Remember, "free speech" means you have a right to say what you want in public (not necessarily on private property) but it does NOT shield you from the consequences of what you say. 

Even if you self-publish, or are planning to—establishing a reputation for being nasty, closed-minded, or self-centered can still damage your career. The indies who do best are the ones who respect fans, guest blog, do joint promotions, and generally play well with others.

It's fine to disagree and/or add new information to a discussion—in fact, that's a great way to raise your profile—but do it like a grown-up, civilized human, not an entitled adolescent with a vocabulary limited to barnyard words.

The tech world was invented by young, rule-breaking types, mostly males. So an early Internet culture evolved that tended to be adversarial, snarky, and intolerant of newbies—more like posturing teenagers than adults doing business.

But the publishing world is the opposite. It's a business that has always been powered by the gentlemanly art of the schmooze.

Making people angry may drive people to your blog, and you may hear that "troll posts" and creating controversy is a way to get traffic. But it's probably not the kind of traffic you want, even if you self-publish.

Remember everything you do or say online is public. That includes your snarky @tweets to your BFF (DM instead) and those party photos your idiot friend took at the Mardi Gras party and posted to FB (ask him politely to take down that tighty-whitey photo, or "untag" you.)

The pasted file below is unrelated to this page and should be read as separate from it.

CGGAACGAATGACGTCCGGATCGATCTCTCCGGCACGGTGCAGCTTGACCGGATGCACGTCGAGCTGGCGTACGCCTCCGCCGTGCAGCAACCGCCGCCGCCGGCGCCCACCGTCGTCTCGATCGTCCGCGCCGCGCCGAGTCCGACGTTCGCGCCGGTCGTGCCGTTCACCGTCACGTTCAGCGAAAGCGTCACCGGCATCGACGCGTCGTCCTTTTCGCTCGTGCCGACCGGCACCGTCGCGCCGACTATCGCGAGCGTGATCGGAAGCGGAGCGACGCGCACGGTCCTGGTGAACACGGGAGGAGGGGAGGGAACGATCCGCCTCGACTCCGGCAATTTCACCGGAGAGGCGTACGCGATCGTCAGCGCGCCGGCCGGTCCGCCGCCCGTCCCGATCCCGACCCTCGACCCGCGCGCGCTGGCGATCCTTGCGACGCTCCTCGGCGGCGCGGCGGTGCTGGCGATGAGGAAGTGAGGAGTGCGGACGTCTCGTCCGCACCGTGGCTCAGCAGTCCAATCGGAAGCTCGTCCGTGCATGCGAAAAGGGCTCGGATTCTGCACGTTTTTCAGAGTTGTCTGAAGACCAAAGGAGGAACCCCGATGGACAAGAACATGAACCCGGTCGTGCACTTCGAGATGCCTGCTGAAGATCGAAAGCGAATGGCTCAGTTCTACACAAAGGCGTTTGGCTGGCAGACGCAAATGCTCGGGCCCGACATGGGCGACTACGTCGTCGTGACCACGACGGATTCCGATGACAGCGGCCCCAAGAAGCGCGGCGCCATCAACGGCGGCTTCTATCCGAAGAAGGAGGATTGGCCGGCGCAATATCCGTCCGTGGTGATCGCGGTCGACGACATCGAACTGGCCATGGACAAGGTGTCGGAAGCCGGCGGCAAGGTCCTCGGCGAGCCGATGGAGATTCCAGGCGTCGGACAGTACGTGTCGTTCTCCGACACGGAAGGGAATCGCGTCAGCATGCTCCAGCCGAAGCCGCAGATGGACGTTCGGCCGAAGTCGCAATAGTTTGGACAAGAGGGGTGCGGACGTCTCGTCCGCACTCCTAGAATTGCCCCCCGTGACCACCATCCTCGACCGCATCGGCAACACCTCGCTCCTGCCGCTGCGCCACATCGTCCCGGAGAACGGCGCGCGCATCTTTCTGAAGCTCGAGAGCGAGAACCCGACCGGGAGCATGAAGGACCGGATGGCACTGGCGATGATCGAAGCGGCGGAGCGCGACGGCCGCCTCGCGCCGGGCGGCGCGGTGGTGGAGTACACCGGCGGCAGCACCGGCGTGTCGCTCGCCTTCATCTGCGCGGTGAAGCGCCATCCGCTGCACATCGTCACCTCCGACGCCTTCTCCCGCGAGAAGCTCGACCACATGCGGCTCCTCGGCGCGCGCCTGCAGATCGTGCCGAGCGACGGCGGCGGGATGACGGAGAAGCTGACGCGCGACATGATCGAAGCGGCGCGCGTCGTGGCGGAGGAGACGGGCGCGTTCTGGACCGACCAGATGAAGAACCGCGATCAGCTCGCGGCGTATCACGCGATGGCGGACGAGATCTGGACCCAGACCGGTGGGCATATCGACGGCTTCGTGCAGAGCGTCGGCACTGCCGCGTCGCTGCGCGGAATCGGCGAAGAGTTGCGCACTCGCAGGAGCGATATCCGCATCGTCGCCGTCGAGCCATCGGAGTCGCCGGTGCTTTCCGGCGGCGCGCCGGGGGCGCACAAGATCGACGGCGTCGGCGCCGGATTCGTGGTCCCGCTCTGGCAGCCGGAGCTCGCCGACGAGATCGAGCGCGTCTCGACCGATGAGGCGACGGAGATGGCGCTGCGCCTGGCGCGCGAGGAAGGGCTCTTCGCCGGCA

So here are ten tips for online behavior for people planning a writing career. (Unless your life goal is to be a professional extremist ranter—then ignore everything here. Being a person people love to hate can make you rich and famous—if you want that kind of fame.)

But for the rest of us, here are 10 basic rules: (This is not meant as dogma. My Moses impersonation is done with tongue firmly in cheek):

1) Thou shalt not spam.

I realize I'm repeating myself, and some authors will continue to post endless book spam to every social medium until the whole thing has gone the way of MySpace, but here I go again:

What is book spam? 
  • Repetitive links, blurbs, and quotes in your Twitter stream.
  • Compulsively posting your book blurbitude in 100s of FB, GR and Google+ groups and forums.
  • Putting somebody's address on your mailing list when they haven't subscribed.
  • Posting endless, non-news, non-informational promos for yourself or other authors. A little promo is good. Nothing but promo...is nothing but annoying.
People want news and personal connections on social media, not robotic advertising.

But I realize some anti-spam rules can be tricky and counter-intuitive. For more here's my post on How Not To Spam

But here's the short version: if you'd ignore it in your own inbox, FB page, or Twitter stream, it's probably spam.

2) Thou shalt support other authors.

Your fellow authors are not "rivals".  Authors who band together do better than antagonistic loners. In fact the number one thing a beginner should be doing on social media is getting to know other authors in your genre and subgenre and making friends.

One of the hottest sales tools in the business right now is the multi-author bargain boxed set with several titles by different authors. These boxed sets are getting on to the bestseller lists and raising visibility for all the authors. Yes. The NYT and USA Today Bestseller lists.